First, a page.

This is what I admire in both founders and musicians. No matter how many people are telling them to get a real job, or take a path more accepted by society they keep pushing forward. This is why I am inspired to work with both of these kind people at 500 Nordics.


*Originally posted on 

The Morning Glory As Social Media Manager

Eyes opening, drooling, where am I. Ok, safe. Water, drink. Where´s my phone, what time is it. Okey didn’t oversleep, could’ve been worse. Okey no snoozing now, carpe diem, wake up. Check your phone and see if anything has happened. 137 notifications? FML. Was only offline for five hours. I hate the internet, fuck this day.

I read somewhere that you shouldn’t check your mail immediately when waking up because it’s stored in your brain as a “to do-list”, which means do fucking not check it before you’ve got a cup coffee. Or three. You wouldn’t answer an important call at a bar would you? No, you have to be alert, at least awake, for that shit.

Okey, checking Google Analytics(it’s like a drug and I’m addicted). Really? Darn, gotta change something. Be more creative.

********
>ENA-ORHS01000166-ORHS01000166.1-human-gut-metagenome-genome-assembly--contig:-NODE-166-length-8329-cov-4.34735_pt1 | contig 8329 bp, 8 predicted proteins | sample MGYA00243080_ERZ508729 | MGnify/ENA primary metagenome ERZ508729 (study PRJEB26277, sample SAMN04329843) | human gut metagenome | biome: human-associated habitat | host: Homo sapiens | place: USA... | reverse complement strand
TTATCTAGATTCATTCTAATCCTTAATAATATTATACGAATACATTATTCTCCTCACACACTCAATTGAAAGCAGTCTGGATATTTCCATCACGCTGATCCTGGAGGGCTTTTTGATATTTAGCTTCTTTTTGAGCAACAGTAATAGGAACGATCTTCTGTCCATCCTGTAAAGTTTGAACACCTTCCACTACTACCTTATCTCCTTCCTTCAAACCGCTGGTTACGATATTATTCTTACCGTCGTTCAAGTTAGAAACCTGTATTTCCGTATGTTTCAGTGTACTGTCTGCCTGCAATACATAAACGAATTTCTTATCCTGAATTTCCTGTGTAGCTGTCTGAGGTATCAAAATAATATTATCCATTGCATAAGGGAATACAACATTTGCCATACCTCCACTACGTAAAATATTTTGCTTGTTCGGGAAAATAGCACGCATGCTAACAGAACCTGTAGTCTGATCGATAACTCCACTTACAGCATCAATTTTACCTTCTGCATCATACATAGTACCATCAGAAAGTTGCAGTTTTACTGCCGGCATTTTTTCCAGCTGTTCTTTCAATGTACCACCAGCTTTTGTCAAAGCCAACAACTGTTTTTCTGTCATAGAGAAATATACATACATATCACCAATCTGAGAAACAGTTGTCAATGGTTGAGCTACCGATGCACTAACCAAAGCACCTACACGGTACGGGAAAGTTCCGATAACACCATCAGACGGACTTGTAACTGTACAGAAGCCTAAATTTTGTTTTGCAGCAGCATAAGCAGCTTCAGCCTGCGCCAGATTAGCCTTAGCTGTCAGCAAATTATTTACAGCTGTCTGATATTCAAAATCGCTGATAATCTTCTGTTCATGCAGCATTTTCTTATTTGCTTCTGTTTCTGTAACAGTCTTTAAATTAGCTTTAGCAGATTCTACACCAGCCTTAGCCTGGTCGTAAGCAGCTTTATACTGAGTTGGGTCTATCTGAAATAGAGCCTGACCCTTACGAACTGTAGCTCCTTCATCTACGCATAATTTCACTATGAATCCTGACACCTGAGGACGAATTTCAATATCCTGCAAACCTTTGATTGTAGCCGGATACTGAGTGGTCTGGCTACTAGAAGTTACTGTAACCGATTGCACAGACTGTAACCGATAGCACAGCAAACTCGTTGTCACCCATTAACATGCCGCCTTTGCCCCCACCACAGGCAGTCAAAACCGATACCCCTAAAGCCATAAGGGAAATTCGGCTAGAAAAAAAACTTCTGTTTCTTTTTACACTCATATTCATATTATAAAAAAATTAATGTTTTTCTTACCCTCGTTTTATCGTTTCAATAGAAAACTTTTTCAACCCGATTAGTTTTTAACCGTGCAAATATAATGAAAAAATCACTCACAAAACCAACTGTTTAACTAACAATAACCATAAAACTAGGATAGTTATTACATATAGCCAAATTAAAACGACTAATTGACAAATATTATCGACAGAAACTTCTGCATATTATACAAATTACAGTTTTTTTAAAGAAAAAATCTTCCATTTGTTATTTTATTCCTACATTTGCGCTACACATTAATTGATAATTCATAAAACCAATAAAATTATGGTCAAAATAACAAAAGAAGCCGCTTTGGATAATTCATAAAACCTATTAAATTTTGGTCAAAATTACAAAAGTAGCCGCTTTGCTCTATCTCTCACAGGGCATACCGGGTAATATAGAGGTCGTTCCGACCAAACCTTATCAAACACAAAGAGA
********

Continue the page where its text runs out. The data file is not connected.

Now Facebook. Ugh. Tags, likes and comments. People are stupid. Starting to resent Pokémon a bit. No, I love Pokémon, people are just annoying. Oh cool iPhone 7 is coming out this fall, maybe I can afford iPhone 6s+ now. Because I truly need that big ass screen doing all this on my shit iPhone 5C. No iPad doesn’t do the job.

Next up: Snapchat, Gmail, Slack, Wunderlist, GoogleCal, LinkedIn, Instagram and Twitter. No, definitely need a shower and coffee before that shit. Babies, reminders, notifications, connections, showoffs and dry humor definitely has to be processed after caffeine.

*Making coffee on the way into the shower, drinking while water turns warm*

I’m alive. Ish. Okey what to wear. Chill out clothes for home office? Abso-fucking-lutley, no reason dressing up yet. Makeup? Nah. Maybe, do I have a Skype meeting? No? Then whatevs. Second cup of coffee in the making(Nespresso style). Hair up in a towel-turban, legs moisturised. Nicotine. ASAP. Alright let me just turn my computer on so I can get a better overlook on today’s doings.

This basically sums up my morning routines the last six months. Time for some reflection.

The Power of Disconnecting

As my phone has become my main work tool I’m starting to see the need for some well drawn boundaries. All apps social is good for more than just stay connected with people, it’s a great way of seeing what is trending, what people care about and basically seeing what is going in this world, but there is a line.

Yesterday I did something I sometimes do when I need some serious downtime; I shut everything off. Phone, iPad, notifications on my computer. Silenced that shit hard, disconnecting from the constant influence by the world surrounding and far beyond.

It was glorious and felt like rebirth.